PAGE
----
When herbicides shifted and glyphosate became top dog, suddenly there were weeds popping through that we hadn't seen before, One by one, farmers and weed control specialists figured out how to address them. The same thing happened when farmers went to no-till and used different herbicides that weren't incorporated.
And it's apparently happening again as more farmers get serious about using cover crops to prevent soil erosion over the winter protect water quality, plus loosen the soil for spring planting. Barry Fisher, state resource conservation specialist for the Natural Resources Conservation Service, fielded plenty of questions about how to control voles, a tiny varmint that resembles a mole, during the annual no-till breakfast in southeast Indiana last week.
"They tend to show up where it's grain later into the spring," Fisher says. "Since annual ryegrass is one of the preferred cover crops, we've been hearing reports that it's attracting some voles. One option is to be sure to spray the cover crop and get 14 to 15 days of die-down before you plant.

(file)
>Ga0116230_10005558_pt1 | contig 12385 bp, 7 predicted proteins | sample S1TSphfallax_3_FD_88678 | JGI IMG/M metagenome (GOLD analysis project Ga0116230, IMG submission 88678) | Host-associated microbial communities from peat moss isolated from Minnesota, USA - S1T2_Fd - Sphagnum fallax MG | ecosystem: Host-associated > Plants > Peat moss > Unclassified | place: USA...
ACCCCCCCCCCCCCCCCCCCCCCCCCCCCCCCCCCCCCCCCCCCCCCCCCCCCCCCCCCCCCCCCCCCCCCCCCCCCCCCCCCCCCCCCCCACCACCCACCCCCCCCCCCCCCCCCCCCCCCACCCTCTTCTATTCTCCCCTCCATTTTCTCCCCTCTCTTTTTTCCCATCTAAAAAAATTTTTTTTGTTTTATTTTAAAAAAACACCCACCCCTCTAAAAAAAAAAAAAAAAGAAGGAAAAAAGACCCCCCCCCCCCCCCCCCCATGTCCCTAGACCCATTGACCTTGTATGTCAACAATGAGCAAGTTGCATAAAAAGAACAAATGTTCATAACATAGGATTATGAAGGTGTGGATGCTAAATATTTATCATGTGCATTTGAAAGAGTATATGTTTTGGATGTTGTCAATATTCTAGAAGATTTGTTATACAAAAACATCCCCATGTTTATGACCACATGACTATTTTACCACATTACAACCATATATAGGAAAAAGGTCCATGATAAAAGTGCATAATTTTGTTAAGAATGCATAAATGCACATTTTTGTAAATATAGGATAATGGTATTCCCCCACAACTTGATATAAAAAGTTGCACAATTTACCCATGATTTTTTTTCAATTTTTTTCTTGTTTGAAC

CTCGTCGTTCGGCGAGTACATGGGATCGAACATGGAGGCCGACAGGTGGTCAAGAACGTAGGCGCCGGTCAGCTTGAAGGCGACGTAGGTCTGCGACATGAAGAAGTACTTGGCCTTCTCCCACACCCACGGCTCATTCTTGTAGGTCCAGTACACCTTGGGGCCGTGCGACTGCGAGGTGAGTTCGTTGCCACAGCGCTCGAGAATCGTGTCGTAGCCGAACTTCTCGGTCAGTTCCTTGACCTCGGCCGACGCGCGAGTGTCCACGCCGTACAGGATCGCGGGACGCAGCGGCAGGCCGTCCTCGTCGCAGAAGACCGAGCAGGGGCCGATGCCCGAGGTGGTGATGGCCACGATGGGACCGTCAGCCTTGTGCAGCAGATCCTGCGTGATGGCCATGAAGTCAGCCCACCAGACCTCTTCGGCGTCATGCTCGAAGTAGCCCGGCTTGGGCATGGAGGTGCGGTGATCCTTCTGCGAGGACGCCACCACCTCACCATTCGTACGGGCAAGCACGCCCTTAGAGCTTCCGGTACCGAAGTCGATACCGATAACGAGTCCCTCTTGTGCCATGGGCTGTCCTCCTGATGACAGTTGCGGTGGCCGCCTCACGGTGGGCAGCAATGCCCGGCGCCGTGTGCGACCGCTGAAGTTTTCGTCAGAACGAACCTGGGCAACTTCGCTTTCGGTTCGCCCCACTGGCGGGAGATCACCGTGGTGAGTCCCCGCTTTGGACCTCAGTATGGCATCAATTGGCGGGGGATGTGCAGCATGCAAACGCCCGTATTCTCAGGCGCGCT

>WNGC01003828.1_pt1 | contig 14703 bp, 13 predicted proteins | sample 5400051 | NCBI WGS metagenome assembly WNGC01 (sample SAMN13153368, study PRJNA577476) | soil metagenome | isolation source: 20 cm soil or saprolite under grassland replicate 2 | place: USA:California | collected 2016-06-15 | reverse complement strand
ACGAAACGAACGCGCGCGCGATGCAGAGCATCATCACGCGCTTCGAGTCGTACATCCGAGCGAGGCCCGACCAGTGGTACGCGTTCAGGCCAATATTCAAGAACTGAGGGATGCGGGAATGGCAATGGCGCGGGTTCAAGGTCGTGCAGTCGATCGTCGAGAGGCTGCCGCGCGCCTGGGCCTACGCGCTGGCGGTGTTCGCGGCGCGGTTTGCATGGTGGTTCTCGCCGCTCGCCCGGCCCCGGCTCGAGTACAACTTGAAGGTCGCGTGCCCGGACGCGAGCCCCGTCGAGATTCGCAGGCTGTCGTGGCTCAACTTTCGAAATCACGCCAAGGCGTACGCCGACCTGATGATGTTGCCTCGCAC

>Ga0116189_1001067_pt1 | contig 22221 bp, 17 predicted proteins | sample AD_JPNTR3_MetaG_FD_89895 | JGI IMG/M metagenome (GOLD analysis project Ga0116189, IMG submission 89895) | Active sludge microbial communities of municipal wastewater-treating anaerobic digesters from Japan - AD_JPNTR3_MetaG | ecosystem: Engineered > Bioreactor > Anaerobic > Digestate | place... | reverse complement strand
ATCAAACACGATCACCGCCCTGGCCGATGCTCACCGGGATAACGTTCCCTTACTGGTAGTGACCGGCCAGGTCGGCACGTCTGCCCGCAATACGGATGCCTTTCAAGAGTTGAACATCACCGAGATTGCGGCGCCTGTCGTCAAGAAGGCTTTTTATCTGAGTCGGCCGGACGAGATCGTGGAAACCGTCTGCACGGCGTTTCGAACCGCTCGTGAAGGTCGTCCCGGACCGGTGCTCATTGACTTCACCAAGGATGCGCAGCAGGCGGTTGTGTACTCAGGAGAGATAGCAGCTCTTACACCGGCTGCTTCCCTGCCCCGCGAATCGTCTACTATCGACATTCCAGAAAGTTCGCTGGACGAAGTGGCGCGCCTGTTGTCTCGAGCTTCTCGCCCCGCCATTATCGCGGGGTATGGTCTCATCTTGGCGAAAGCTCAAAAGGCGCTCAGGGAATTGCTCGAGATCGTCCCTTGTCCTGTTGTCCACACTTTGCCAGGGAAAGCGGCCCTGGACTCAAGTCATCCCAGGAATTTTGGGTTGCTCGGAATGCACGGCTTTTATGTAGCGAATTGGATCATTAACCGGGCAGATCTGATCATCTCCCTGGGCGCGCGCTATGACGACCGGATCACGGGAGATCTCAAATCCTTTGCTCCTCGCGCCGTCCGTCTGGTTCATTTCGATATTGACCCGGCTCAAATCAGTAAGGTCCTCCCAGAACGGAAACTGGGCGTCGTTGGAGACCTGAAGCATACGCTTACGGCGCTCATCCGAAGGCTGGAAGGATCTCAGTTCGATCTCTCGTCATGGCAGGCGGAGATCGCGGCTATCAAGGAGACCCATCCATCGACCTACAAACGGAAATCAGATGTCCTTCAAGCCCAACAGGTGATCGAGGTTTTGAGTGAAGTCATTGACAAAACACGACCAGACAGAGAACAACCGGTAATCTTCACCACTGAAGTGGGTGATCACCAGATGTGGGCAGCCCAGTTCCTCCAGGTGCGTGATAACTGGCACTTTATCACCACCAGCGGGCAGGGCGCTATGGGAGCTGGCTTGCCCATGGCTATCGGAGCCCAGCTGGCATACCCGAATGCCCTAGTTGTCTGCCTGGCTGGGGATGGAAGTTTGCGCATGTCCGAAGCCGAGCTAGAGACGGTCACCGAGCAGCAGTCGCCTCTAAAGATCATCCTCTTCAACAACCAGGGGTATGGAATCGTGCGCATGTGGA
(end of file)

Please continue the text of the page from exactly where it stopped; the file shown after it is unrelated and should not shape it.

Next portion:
"Another option is to turn to cover crops that provide protection aboveground and whose roots still provide protection belowground, but which naturally don't make it through the winter. Oats and forage radishes are possibilities. They are dead by spring anyway. Dead vegetation doesn't seem to attract the rodent pests."
There is a bait available for control, zinc phosphide, but most specialists agree it ought to be reserved for only severe infestations or instances where you know there is a den of the animals that you can wipe out by using this material. Another suggested option is to spread a bushel of cracked corn per acre on the surface so that the voles will feed on that instead of corn seed that you've just no-tilled.
One farmer questioned whether one of the new vertical tillage tools that operate around two inches deep would help limit or even control such a problem if it was run before the field was planted in the spring. While evidence is only anecdotal, in theory it makes sense.
"This pest is a vertical creature," says Dave Osborn, Ripley County extension ag educator. "Their burrows are four to five inches deep. Whatever you do that shortens their burrows ought to help in controlling them."